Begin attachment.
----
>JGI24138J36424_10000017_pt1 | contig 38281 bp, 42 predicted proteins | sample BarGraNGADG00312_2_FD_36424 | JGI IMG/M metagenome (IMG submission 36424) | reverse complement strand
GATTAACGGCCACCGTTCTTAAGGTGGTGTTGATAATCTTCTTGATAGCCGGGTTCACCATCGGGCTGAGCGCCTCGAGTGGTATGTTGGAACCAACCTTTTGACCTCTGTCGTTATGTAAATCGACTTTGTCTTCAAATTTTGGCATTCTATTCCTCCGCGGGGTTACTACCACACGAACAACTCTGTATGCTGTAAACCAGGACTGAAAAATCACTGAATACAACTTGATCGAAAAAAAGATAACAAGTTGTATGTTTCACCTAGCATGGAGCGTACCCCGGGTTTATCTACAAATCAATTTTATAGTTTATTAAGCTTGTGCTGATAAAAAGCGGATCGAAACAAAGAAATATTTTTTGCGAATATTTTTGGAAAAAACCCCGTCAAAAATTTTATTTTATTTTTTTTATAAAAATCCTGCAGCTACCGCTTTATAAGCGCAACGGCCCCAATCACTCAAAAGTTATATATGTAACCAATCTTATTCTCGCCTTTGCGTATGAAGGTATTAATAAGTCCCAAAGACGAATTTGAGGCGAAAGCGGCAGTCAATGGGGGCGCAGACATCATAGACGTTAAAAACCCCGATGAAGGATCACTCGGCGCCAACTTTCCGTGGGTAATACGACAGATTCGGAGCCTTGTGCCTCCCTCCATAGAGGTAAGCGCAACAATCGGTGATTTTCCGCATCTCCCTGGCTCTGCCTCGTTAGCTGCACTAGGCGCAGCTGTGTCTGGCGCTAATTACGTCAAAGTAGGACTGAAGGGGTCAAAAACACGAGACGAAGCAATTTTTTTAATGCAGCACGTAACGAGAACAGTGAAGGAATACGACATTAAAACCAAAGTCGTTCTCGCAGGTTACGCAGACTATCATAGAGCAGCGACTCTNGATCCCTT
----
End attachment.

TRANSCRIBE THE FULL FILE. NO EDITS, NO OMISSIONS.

>JGI24138J36424_10000017_pt1 | contig 38281 bp, 42 predicted proteins | sample BarGraNGADG00312_2_FD_36424 | JGI IMG/M metagenome (IMG submission 36424) | reverse complement strand
GATTAACGGCCACCGTTCTTAAGGTGGTGTTGATAATCTTCTTGATAGCCGGGTTCACCATCGGGCTGAGCGCCTCGAGTGGTATGTTGGAACCAACCTTTTGACCTCTGTCGTTATGTAAATCGACTTTGTCTTCAAATTTTGGCATTCTATTCCTCCGCGGGGTTACTACCACACGAACAACTCTGTATGCTGTAAACCAGGACTGAAAAATCACTGAATACAACTTGATCGAAAAAAAGATAACAAGTTGTATGTTTCACCTAGCATGGAGCGTACCCCGGGTTTATCTACAAATCAATTTTATAGTTTATTAAGCTTGTGCTGATAAAAAGCGGATCGAAACAAAGAAATATTTTTTGCGAATATTTTTGGAAAAAACCCCGTCAAAAATTTTATTTTATTTTTTTTATAAAAATCCTGCAGCTACCGCTTTATAAGCGCAACGGCCCCAATCACTCAAAAGTTATATATGTAACCAATCTTATTCTCGCCTTTGCGTATGAAGGTATTAATAAGTCCCAAAGACGAATTTGAGGCGAAAGCGGCAGTCAATGGGGGCGCAGACATCATAGACGTTAAAAACCCCGATGAAGGATCACTCGGCGCCAACTTTCCGTGGGTAATACGACAGATTCGGAGCCTTGTGCCTCCCTCCATAGAGGTAAGCGCAACAATCGGTGATTTTCCGCATCTCCCTGGCTCTGCCTCGTTAGCTGCACTAGGCGCAGCTGTGTCTGGCGCTAATTACGTCAAAGTAGGACTGAAGGGGTCAAAAACACGAGACGAAGCAATTTTTTTAATGCAGCACGTAACGAGAACAGTGAAGGAATACGACATTAAAACCAAAGTCGTTCTCGCAGGTTACGCAGACTATCATAGAGCAGCGACTCTNGATCCCTT